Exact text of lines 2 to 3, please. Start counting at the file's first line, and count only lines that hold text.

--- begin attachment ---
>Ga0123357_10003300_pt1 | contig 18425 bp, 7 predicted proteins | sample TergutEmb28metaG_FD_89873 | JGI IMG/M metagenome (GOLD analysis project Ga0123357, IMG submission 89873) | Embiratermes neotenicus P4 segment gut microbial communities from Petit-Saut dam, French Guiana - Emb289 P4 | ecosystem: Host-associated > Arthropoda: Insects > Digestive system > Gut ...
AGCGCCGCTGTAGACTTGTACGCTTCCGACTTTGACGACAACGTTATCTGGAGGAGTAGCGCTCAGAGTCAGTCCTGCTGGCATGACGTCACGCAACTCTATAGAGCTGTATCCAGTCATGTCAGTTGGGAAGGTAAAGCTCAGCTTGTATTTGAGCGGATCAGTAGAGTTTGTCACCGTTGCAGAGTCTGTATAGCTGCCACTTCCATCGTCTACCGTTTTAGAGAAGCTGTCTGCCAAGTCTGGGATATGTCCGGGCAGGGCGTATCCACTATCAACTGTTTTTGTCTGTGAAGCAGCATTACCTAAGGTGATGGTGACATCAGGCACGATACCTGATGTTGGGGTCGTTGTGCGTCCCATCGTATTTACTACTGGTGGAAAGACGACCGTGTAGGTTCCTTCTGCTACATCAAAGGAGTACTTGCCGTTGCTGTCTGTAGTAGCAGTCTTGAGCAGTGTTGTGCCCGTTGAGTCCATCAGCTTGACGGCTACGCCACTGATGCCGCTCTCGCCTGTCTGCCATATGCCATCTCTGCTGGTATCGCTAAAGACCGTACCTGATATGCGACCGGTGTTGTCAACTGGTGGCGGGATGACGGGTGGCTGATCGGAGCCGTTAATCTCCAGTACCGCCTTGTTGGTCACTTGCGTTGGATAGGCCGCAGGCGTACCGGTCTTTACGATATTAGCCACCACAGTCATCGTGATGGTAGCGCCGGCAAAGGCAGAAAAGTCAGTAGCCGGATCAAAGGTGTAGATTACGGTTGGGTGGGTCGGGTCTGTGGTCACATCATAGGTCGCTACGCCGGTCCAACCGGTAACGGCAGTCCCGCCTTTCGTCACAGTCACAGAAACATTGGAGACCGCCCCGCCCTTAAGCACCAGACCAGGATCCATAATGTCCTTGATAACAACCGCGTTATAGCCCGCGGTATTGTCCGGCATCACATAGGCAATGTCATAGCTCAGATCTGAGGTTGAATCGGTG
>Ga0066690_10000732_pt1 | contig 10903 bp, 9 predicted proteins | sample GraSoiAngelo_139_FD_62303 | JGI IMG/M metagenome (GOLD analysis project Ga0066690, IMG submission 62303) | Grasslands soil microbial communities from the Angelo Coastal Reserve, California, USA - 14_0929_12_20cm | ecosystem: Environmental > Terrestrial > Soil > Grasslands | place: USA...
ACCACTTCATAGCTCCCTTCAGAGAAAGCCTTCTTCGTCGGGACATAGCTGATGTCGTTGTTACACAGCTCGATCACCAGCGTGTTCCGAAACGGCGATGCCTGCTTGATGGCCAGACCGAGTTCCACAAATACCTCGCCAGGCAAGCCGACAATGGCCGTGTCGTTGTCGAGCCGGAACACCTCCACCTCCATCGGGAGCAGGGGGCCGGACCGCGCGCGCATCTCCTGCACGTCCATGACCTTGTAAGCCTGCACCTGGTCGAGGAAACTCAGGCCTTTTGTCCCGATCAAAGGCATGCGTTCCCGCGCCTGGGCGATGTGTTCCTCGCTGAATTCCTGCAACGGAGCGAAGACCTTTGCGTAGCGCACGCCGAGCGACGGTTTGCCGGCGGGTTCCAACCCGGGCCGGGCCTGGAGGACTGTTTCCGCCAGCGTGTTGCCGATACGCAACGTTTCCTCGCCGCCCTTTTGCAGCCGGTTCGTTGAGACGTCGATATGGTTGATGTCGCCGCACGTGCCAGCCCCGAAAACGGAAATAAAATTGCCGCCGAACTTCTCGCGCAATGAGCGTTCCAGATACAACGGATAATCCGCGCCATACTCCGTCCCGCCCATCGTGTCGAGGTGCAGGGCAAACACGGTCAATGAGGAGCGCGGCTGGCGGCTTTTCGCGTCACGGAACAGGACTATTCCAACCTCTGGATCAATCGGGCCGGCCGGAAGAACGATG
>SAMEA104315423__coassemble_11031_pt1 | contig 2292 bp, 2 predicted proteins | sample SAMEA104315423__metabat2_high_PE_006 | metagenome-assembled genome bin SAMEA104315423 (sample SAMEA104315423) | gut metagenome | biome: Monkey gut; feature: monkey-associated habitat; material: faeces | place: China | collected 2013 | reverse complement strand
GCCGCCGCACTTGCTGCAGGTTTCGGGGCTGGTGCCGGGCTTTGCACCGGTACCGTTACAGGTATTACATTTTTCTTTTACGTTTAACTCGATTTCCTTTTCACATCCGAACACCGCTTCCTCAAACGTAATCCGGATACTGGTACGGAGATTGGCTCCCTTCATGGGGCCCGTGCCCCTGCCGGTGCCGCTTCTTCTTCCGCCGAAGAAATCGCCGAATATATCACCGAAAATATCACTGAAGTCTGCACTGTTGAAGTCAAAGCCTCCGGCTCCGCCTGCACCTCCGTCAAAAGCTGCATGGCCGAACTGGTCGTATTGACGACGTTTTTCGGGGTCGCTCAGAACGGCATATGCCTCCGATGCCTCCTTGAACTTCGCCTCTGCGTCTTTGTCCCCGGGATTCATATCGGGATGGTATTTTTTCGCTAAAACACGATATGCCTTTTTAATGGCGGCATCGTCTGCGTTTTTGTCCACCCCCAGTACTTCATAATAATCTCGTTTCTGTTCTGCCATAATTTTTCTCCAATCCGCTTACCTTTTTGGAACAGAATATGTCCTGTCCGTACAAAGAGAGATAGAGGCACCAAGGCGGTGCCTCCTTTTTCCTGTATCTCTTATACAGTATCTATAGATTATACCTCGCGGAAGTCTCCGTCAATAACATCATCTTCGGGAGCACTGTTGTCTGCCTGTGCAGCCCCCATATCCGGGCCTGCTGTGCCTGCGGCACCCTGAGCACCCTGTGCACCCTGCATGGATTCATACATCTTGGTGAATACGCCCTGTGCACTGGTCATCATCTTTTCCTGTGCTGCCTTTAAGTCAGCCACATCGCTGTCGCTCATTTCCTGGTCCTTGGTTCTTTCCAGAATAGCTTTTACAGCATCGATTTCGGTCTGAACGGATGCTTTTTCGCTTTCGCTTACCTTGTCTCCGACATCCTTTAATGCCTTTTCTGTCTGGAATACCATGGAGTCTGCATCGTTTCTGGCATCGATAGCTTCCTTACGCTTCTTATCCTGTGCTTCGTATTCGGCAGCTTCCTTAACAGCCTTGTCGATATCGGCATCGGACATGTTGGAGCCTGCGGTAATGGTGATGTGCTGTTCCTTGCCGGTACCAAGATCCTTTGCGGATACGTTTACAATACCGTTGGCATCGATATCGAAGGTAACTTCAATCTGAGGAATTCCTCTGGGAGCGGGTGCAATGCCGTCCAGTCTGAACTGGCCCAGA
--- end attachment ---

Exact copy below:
AGCGCCGCTGTAGACTTGTACGCTTCCGACTTTGACGACAACGTTATCTGGAGGAGTAGCGCTCAGAGTCAGTCCTGCTGGCATGACGTCACGCAACTCTATAGAGCTGTATCCAGTCATGTCAGTTGGGAAGGTAAAGCTCAGCTTGTATTTGAGCGGATCAGTAGAGTTTGTCACCGTTGCAGAGTCTGTATAGCTGCCACTTCCATCGTCTACCGTTTTAGAGAAGCTGTCTGCCAAGTCTGGGATATGTCCGGGCAGGGCGTATCCACTATCAACTGTTTTTGTCTGTGAAGCAGCATTACCTAAGGTGATGGTGACATCAGGCACGATACCTGATGTTGGGGTCGTTGTGCGTCCCATCGTATTTACTACTGGTGGAAAGACGACCGTGTAGGTTCCTTCTGCTACATCAAAGGAGTACTTGCCGTTGCTGTCTGTAGTAGCAGTCTTGAGCAGTGTTGTGCCCGTTGAGTCCATCAGCTTGACGGCTACGCCACTGATGCCGCTCTCGCCTGTCTGCCATATGCCATCTCTGCTGGTATCGCTAAAGACCGTACCTGATATGCGACCGGTGTTGTCAACTGGTGGCGGGATGACGGGTGGCTGATCGGAGCCGTTAATCTCCAGTACCGCCTTGTTGGTCACTTGCGTTGGATAGGCCGCAGGCGTACCGGTCTTTACGATATTAGCCACCACAGTCATCGTGATGGTAGCGCCGGCAAAGGCAGAAAAGTCAGTAGCCGGATCAAAGGTGTAGATTACGGTTGGGTGGGTCGGGTCTGTGGTCACATCATAGGTCGCTACGCCGGTCCAACCGGTAACGGCAGTCCCGCCTTTCGTCACAGTCACAGAAACATTGGAGACCGCCCCGCCCTTAAGCACCAGACCAGGATCCATAATGTCCTTGATAACAACCGCGTTATAGCCCGCGGTATTGTCCGGCATCACATAGGCAATGTCATAGCTCAGATCTGAGGTTGAATCGGTG
>Ga0066690_10000732_pt1 | contig 10903 bp, 9 predicted proteins | sample GraSoiAngelo_139_FD_62303 | JGI IMG/M metagenome (GOLD analysis project Ga0066690, IMG submission 62303) | Grasslands soil microbial communities from the Angelo Coastal Reserve, California, USA - 14_0929_12_20cm | ecosystem: Environmental > Terrestrial > Soil > Grasslands | place: USA...